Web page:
Consider this blog like a set of toy dolls or action figures. Or, better yet, a box of building blocks. In each post, we plan to explore in playful spirit the people, the places and the stories-in short, the who, what, where, when, why, and how-of creativity.
Our approach shines a bright light on individuals both famous and obscure who bring new and effective ideas into their own lives and the lives of others. Their stories can be uniquely fascinating; they can also be generally informative. In the accumulation of personal creative experiences, we begin to recognize patterns of innovative behavior and nodes of inventive practice.
We are interested in all the faces of creativity, from the artwork of scientists to the science of haiku, from the nature of creative thinking to the evolution of culture. The geographical distribution of innovation fascinates us as much as its developmental aspects: Do creative people come from the centers-or the peripheries-of their disciplines? How might childhood play prepare for adult inventiveness? What sorts of imaginative skills and processes do creative scientists and artists share in common-and what sorts prove discipline-specific? Why are innovators so likely to be polymaths, people who seriously engage in more than one field of endeavor? We will use our stories to pose these kinds of questions, and many more!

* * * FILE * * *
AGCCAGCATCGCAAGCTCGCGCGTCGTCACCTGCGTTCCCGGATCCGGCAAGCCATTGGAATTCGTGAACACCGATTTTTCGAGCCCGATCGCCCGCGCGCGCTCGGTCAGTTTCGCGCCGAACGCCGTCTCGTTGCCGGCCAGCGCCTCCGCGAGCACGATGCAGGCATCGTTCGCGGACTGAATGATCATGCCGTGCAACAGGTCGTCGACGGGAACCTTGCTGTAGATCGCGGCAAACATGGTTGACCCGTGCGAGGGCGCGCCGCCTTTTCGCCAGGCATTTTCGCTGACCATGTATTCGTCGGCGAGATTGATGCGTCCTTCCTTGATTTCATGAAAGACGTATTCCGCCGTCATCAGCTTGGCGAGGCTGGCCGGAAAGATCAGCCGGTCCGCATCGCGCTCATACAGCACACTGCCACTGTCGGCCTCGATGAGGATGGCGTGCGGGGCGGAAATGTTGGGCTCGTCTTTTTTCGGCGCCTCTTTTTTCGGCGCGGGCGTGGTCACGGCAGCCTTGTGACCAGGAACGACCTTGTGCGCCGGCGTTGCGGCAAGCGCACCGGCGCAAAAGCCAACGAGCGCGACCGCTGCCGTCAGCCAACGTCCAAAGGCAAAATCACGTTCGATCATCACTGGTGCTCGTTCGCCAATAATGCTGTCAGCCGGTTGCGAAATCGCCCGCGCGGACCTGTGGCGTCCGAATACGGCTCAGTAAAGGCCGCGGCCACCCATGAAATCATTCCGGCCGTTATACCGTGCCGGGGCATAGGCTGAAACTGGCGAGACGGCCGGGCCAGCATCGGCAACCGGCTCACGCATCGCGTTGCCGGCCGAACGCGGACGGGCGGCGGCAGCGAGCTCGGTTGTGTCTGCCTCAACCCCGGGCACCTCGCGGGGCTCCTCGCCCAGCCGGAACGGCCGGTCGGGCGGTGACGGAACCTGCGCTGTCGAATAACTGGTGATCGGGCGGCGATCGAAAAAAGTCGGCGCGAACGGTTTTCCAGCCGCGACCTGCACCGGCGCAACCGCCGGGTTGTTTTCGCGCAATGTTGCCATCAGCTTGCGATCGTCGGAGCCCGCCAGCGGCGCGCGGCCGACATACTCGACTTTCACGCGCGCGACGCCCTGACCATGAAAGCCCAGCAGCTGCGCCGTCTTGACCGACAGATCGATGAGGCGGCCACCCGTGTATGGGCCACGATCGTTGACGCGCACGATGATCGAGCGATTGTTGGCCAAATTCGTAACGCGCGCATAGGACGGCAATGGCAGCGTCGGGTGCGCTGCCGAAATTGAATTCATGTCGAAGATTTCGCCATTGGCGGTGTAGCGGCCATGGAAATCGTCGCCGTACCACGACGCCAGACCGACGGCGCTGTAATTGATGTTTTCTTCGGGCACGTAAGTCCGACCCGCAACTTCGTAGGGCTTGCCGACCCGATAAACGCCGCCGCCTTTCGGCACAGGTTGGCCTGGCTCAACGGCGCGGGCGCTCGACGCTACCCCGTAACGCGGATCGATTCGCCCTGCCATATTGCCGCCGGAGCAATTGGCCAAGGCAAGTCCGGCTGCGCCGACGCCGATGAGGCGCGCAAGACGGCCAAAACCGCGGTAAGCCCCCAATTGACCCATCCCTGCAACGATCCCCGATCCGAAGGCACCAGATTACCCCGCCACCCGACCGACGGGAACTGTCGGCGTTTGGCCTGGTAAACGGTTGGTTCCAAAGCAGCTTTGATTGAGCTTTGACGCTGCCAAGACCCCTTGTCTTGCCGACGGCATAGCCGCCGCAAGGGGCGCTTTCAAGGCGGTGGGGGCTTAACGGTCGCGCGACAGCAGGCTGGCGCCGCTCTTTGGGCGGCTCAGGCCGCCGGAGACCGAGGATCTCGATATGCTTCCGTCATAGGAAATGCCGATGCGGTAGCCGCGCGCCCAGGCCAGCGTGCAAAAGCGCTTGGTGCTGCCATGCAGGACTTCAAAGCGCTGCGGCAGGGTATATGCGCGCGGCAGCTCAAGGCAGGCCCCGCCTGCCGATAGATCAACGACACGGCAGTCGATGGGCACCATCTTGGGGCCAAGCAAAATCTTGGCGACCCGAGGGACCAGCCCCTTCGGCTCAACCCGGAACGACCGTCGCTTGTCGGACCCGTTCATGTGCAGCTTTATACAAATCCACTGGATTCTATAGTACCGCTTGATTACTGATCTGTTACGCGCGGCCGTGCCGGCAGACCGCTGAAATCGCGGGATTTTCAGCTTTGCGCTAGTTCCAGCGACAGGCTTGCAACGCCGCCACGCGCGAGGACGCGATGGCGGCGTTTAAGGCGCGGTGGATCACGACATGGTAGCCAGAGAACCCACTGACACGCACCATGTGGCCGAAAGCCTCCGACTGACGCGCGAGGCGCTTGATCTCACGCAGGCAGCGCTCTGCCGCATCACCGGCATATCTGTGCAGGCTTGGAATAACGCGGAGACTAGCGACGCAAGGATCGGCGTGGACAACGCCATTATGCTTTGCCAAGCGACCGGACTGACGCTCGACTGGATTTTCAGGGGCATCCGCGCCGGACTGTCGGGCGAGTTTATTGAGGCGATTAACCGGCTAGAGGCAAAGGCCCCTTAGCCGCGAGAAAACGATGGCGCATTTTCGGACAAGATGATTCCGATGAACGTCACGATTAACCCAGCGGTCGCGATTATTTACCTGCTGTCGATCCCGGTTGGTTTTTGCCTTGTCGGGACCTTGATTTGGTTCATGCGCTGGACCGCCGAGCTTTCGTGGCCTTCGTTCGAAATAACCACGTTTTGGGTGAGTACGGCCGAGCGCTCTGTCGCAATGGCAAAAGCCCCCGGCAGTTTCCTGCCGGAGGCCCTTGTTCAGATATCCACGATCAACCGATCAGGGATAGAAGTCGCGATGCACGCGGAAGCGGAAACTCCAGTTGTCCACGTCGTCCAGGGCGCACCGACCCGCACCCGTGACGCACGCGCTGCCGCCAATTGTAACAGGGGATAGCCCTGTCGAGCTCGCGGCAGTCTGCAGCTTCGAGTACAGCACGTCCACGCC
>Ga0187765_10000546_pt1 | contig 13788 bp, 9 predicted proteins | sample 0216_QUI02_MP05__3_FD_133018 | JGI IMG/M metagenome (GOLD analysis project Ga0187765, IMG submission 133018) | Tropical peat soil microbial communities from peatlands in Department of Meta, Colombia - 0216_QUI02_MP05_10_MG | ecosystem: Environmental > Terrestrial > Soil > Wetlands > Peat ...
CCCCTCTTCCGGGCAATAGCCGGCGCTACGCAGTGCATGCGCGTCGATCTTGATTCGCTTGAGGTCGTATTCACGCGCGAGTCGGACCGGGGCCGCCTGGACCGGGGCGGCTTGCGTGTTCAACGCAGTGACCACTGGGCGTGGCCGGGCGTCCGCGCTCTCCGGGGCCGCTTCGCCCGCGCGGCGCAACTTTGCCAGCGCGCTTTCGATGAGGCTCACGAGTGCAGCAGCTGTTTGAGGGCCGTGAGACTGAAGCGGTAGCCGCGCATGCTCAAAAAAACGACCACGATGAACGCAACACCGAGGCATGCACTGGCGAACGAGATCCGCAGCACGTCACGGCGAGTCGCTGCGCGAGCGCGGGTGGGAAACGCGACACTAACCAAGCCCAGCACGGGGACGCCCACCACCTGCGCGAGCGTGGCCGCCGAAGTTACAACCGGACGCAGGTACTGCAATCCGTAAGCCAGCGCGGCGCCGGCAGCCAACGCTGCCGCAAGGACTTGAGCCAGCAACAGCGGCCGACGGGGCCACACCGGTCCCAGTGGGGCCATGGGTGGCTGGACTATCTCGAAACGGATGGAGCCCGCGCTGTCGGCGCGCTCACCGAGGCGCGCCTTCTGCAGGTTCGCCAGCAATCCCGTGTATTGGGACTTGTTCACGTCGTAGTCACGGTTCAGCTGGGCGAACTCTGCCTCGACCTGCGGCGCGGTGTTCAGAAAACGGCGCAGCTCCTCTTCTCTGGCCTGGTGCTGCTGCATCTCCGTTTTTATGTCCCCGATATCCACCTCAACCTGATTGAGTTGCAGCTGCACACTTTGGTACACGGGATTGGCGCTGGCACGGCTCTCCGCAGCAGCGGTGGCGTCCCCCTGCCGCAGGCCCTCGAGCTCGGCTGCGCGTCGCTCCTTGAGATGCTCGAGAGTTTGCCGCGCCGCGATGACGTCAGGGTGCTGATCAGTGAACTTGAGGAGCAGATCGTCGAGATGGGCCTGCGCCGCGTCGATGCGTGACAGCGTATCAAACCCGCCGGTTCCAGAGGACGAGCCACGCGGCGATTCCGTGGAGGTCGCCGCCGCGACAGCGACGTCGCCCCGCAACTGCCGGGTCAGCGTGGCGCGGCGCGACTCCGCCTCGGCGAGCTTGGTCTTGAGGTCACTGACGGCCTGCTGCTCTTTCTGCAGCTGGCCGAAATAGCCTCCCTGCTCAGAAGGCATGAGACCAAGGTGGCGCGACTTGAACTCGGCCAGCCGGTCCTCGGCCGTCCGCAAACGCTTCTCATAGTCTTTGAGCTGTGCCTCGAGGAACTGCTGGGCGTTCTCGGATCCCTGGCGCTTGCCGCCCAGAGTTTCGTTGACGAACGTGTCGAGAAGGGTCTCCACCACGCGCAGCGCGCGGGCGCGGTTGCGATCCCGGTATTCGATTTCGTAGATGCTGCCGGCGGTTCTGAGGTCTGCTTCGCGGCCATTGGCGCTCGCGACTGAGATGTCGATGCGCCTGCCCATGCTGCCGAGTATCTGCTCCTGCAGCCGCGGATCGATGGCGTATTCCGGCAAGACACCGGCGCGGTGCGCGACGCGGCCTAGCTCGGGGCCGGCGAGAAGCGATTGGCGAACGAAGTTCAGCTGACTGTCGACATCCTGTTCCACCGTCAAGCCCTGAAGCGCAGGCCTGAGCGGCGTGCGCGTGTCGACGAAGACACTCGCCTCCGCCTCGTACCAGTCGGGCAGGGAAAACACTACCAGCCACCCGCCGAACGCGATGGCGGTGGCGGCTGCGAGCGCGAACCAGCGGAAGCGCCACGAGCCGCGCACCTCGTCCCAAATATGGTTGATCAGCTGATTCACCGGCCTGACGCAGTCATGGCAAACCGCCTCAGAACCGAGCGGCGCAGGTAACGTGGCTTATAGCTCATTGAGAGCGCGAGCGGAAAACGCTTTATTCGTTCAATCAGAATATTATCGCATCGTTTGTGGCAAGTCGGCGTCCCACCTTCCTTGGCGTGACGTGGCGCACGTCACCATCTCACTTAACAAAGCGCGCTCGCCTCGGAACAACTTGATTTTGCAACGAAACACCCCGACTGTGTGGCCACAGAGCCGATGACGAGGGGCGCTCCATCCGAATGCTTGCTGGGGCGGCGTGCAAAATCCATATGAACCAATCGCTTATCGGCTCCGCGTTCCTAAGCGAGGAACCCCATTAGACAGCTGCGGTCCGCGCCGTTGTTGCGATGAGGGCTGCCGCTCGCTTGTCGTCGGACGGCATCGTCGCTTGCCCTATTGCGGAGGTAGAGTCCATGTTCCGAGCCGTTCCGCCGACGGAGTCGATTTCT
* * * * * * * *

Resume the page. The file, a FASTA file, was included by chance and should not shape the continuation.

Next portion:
We therefore mean our opening building-blocks/action figure analogy quite literally. Writing, reading and responding to this blog, all of us will have a chance to animate various characters (including ourselves) in the particularly human drama of creativity. We'll have a chance to emulate children at play, particularly creative children like the Brontë siblings-Charlotte, Emily, Anne and their elder brother Branwell-who all (except for Branwell) grew up to produce some of the greatest 19th century British literature. As children, the Brontës spent long hours at play with a set of toy soldiers, providing each with a personality, quirks and desires. The children inserted themselves, too, into their make-believe stories as ‘genies,' masterful creatures with godlike powers over the little toy men and their adventures. From playacting the genie they segued into self-identification as genius, makers of untold stories, painters of unseen places, builders of imagined worlds.
Just so, we can play with our understanding of the experiences and achievements of creative men and women-and in the process discover the genius which belongs to us all. For just as imaginative play with toy dolls can prefigure great literary tales, so can playfully exploring ordinary and extraordinary imagination provide each and every one of us with the building blocks of creativity.